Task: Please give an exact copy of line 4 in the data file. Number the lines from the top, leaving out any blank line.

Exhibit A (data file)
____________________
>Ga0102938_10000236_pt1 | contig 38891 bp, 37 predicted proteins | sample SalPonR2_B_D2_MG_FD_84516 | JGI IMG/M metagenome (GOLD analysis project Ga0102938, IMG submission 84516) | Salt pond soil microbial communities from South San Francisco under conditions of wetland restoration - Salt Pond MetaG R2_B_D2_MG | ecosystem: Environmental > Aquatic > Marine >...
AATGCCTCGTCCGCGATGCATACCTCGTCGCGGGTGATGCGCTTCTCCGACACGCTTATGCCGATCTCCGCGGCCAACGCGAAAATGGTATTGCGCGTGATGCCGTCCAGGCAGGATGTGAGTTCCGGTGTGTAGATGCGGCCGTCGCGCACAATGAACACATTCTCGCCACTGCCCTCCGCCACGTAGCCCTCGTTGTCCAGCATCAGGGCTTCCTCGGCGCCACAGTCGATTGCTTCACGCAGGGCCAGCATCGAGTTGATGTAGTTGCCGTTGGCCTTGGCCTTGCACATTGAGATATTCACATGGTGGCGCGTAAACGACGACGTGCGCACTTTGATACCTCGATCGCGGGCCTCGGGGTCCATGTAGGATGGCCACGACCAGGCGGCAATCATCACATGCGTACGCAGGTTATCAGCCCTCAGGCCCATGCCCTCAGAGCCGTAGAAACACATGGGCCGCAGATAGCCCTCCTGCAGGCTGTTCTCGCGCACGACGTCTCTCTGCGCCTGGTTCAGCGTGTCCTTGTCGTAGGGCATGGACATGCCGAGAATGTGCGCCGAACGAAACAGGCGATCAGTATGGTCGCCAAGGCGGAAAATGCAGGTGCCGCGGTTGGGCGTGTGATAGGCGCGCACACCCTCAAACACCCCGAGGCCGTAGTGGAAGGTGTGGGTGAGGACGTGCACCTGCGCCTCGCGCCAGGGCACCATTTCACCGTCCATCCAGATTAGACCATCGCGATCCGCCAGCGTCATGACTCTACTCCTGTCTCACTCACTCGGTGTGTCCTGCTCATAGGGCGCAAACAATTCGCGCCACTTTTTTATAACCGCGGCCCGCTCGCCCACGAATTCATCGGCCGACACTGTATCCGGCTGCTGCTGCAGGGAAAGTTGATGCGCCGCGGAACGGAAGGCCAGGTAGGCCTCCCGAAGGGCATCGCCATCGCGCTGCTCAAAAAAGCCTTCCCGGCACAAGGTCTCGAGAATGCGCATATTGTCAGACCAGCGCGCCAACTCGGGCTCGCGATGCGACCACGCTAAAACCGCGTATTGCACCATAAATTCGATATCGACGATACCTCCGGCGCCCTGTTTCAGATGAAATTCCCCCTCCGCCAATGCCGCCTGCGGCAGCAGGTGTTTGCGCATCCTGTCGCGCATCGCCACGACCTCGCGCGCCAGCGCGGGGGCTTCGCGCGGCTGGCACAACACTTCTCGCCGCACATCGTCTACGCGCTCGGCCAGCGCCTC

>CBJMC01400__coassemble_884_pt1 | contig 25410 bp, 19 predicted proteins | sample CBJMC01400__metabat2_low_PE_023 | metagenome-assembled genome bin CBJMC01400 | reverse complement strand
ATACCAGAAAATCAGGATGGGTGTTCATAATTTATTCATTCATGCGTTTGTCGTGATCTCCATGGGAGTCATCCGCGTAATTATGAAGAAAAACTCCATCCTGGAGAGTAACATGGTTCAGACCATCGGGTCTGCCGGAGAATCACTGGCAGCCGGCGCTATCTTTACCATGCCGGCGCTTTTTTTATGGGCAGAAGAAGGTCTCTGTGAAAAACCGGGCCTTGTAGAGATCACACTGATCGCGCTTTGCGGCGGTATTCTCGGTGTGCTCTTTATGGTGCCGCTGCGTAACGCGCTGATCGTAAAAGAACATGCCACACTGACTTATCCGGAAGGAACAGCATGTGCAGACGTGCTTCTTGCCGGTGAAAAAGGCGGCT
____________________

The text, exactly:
ATACCAGAAAATCAGGATGGGTGTTCATAATTTATTCATTCATGCGTTTGTCGTGATCTCCATGGGAGTCATCCGCGTAATTATGAAGAAAAACTCCATCCTGGAGAGTAACATGGTTCAGACCATCGGGTCTGCCGGAGAATCACTGGCAGCCGGCGCTATCTTTACCATGCCGGCGCTTTTTTTATGGGCAGAAGAAGGTCTCTGTGAAAAACCGGGCCTTGTAGAGATCACACTGATCGCGCTTTGCGGCGGTATTCTCGGTGTGCTCTTTATGGTGCCGCTGCGTAACGCGCTGATCGTAAAAGAACATGCCACACTGACTTATCCGGAAGGAACAGCATGTGCAGACGTGCTTCTTGCCGGTGAAAAAGGCGGCT